A Strategy-Based Framework for Accommodating Reductions in the Defense Budget

A Strategy-Based Framework for Accommodating Reductions in the Defense Budget

Stuart E. Johnson
Irv Blickstein
David C. Gompert
Charles Nemfakos
Harry J. Thie
Michael J. McNerney
Duncan Long
Brian McInnis
Amy Potter
Copyright Date: 2012
Published by: RAND Corporation
Pages: 62
https://www.jstor.org/stable/10.7249/j.ctt3fh23f
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  • Book Info
    A Strategy-Based Framework for Accommodating Reductions in the Defense Budget
    Book Description:

    RAND analysts posit that the ongoing pressure to reduce the federal budget deficit may result in further reductions in the Defense Department budget and suggest starting from a strategy basis in determining the reductions, prioritizing challenges, and identifying where to accept more risk. The report demonstrates this approach using three illustrative strategic directions.

    eISBN: 978-0-8330-7975-6
    Subjects: History, Political Science

Table of Contents

  1. Front Matter
    (pp. i-ii)
  2. Preface
    (pp. iii-iv)
  3. Table of Contents
    (pp. v-vi)
  4. Figures and Tables
    (pp. vii-viii)
  5. Summary
    (pp. ix-xii)

    In January 2012, Secretary of Defense Leon Panetta issued a new strategic guidance.² It captures the results of a strategy review to accommodate $487 billion in reductions that the Office of Management and Budget (OMB) had directed the Department of Defense (DoD) to make over the next decade. The current report addresses the question of how the department could accommodate deeper cuts if it should be directed to do so. The June 2011 Budget Control Act calls for sequestration of $1.2 trillion from the discretionary accounts of the federal budget beginning in January 2013 if Congress does not agree on...

  6. Acknowledgments
    (pp. xiii-xiv)
  7. Abbreviations
    (pp. xv-xvi)
  8. CHAPTER ONE Introduction
    (pp. 1-6)

    The purpose of this paper is to describe an approach to achieving deep cuts in the U.S. defense budget, if required. While $487 billion in cuts are envisioned in conjunction with Secretary Leon Panetta’s strategic guidance issued in January 2012, deeper reductions are possible, even likely.¹ Because deeper cuts importantly constrain the set of missions achievable, the authors suggest a strategy-based approach to achieving cuts, illustrating it with different strategic directions that might be taken.

    There is broad agreement across the political spectrum that the federal budget deficit has become unsustainable. National leaders have warned that the present scale of...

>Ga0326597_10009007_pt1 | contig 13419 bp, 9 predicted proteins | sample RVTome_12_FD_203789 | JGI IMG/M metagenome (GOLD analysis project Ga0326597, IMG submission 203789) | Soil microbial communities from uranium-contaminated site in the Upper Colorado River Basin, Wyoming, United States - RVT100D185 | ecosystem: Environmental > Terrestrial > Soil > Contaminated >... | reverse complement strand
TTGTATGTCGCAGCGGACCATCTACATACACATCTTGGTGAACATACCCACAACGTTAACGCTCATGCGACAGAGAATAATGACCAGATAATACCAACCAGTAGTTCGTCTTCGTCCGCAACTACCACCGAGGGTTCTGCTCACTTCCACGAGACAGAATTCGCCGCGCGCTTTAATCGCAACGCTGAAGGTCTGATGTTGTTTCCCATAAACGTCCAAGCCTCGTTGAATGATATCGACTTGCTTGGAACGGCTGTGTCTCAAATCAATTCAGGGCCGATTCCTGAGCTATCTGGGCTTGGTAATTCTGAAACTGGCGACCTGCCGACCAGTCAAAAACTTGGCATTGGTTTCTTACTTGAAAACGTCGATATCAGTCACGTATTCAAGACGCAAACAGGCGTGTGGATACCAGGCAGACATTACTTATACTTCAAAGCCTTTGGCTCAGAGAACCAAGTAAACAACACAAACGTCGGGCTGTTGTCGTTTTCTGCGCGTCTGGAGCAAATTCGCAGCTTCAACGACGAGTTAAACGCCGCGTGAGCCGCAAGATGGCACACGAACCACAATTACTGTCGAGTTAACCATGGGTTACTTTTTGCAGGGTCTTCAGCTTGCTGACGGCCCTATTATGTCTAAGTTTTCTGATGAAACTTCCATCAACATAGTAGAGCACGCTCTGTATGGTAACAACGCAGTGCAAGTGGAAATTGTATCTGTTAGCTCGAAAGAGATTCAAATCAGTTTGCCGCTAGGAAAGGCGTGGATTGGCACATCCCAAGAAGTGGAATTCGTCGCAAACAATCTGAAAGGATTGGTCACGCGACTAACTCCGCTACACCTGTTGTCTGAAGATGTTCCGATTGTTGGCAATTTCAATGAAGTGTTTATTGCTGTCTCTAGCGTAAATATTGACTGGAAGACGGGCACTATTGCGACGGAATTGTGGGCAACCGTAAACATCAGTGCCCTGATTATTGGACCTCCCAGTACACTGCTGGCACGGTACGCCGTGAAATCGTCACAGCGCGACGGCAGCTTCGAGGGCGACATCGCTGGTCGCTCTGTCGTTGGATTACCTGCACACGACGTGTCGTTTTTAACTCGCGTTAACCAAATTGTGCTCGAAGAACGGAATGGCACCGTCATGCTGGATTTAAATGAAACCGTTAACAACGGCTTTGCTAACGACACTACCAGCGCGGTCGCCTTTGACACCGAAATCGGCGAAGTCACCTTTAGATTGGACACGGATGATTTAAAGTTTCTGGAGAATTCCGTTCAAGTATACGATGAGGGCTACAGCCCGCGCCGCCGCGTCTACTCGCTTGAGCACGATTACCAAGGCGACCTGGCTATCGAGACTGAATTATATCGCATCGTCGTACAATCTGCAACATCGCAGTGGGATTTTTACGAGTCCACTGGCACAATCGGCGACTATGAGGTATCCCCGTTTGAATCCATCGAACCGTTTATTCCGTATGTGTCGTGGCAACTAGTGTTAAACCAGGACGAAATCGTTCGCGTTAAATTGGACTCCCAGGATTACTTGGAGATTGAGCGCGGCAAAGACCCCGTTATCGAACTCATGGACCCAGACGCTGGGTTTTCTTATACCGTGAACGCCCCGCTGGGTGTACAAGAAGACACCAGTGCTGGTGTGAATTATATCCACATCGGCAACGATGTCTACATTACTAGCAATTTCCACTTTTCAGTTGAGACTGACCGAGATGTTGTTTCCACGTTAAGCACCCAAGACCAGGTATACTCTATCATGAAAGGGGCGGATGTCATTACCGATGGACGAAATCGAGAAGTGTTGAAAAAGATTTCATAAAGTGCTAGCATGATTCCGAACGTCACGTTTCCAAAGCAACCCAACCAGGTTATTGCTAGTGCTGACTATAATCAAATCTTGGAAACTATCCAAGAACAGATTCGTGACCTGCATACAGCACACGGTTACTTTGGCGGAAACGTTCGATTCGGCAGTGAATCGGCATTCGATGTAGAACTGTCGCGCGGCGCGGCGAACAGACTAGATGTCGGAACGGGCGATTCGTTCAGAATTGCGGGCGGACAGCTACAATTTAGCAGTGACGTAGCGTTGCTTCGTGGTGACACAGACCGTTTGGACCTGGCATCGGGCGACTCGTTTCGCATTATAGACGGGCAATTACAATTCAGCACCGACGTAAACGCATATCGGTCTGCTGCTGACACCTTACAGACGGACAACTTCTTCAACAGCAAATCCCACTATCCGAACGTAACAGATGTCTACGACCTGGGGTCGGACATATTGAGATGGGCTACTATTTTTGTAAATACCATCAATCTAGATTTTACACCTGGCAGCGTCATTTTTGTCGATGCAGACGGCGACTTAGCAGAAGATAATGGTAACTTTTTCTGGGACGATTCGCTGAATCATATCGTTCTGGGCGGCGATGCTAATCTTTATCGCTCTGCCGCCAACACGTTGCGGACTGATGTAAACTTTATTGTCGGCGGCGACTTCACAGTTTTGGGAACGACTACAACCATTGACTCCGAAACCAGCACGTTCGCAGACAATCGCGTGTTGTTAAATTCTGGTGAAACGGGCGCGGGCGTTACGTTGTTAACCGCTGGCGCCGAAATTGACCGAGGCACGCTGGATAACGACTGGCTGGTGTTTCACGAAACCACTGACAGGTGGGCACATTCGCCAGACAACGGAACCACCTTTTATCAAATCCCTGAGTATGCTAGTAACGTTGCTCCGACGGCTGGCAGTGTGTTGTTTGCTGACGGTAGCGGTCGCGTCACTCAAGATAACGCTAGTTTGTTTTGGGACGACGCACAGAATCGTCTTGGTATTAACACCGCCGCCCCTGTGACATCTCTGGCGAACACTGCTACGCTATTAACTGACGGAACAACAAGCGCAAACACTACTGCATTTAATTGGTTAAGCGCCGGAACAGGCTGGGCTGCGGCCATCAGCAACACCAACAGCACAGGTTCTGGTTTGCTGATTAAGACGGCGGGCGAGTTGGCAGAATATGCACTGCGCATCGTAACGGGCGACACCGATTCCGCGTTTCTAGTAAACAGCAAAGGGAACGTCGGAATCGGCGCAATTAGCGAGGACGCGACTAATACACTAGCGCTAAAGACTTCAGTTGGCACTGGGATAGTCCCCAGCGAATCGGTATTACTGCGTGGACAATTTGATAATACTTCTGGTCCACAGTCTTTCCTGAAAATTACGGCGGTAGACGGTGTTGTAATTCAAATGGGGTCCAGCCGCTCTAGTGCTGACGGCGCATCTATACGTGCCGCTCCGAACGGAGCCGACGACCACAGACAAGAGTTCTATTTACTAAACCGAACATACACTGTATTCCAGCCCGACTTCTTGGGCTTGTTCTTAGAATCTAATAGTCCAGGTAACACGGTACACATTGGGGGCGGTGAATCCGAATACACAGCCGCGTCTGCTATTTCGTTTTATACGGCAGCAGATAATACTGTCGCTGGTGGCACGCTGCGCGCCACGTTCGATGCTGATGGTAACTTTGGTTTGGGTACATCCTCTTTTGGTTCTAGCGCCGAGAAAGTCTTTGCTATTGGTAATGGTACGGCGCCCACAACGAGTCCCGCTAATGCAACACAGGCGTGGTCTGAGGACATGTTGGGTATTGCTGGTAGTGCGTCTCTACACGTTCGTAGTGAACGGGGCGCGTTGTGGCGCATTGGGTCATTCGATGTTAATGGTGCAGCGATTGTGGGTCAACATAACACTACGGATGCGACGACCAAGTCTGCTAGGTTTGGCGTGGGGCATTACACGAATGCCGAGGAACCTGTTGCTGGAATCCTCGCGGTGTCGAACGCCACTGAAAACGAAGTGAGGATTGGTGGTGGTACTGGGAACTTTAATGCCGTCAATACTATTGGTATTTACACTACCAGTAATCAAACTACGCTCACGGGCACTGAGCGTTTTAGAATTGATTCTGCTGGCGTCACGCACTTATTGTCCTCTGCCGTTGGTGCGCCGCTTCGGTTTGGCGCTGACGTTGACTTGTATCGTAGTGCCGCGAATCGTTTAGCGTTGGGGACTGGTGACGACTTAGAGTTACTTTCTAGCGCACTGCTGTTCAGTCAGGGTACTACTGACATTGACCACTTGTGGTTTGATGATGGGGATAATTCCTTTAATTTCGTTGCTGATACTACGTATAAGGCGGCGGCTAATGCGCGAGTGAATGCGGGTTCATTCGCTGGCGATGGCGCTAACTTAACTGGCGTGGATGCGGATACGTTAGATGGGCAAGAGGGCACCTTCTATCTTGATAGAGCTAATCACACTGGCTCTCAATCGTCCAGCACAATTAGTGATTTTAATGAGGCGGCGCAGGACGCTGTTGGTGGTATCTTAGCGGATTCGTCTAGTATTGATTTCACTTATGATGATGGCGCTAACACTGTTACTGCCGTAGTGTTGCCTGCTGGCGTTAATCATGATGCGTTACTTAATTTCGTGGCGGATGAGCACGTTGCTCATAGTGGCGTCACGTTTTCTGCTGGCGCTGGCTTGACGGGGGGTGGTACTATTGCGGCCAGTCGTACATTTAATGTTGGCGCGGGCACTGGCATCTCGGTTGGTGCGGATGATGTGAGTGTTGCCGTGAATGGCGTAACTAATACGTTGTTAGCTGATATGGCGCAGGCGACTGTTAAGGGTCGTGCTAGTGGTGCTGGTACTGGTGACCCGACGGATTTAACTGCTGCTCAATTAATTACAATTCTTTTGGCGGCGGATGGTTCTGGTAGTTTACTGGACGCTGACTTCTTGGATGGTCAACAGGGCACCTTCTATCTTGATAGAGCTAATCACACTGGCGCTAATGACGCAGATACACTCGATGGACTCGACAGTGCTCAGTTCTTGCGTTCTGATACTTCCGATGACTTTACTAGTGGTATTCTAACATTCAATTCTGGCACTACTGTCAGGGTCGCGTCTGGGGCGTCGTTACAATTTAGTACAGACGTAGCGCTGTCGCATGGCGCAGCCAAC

9. CHAPTER TWO Alternative Directions for U.S. Defense Strategy
    (pp. 7-24)

    U.S. defense strategy over the past decade has been largely an accumulation of initiatives and adjustments since 9/11—and largely because of 9/11—superimposed on a pre-existing requirement to be able to wage two more-or-less simultaneous major theater wars. Its premise was that the United States must take direct action, unilaterally if necessary, to protect itself and its interests from violent extremism in and from the Middle East and South Asia, while not neglecting potential threats in those and other regions. Its thrust, consistent with the premise, was that the United States is required to insert large forces for prolonged...

  10. CHAPTER THREE Assessing the Advantages and Risks of Alternative Strategic Directions
    (pp. 25-32)

    Although the purpose of this paper is to illustrate a strategy-driven approach for identifying savings in funding requirements for national defense beyond the $487 billion identified by DoD in January 2012, Alternative Strategic Directions that might allow such savings cannot be evaluated by that criterion alone. This chapter examines and compares the alternative strategic directions by their advantages and risks, where only one of the considerations is savings, i.e., the defense contribution to fiscal integrity. The chapter concludes with a table that summarizes the risk inherent in following one or another of the strategic directions. The risk is expressed in...

  11. CHAPTER FOUR Force Reductions Linked to Alternative Strategic Directions
    (pp. 33-42)

    The alternative strategic directions outlined in the preceding chapter provide three candidate frameworks within which reductions in defense spending beyond the planned $487 billion reductions can be accommodated. This chapter provides an illustration of the form and magnitude those reductions might take. In some cases, a shift of resources from one program area to another that is more critical to the strategic direction under consideration is indicated. Again, the resource adjustments shown here are descriptive rather than prescriptive. They indicate the order of magnitude of force reductions implied by deep reductions in the DoD’s budget authority.

    The reductions presented here...

  12. APPENDIX Summary Advantages and Disadvantages of Alternative Strategic Directions
    (pp. 43-44)
  13. Bibliography
    (pp. 45-46)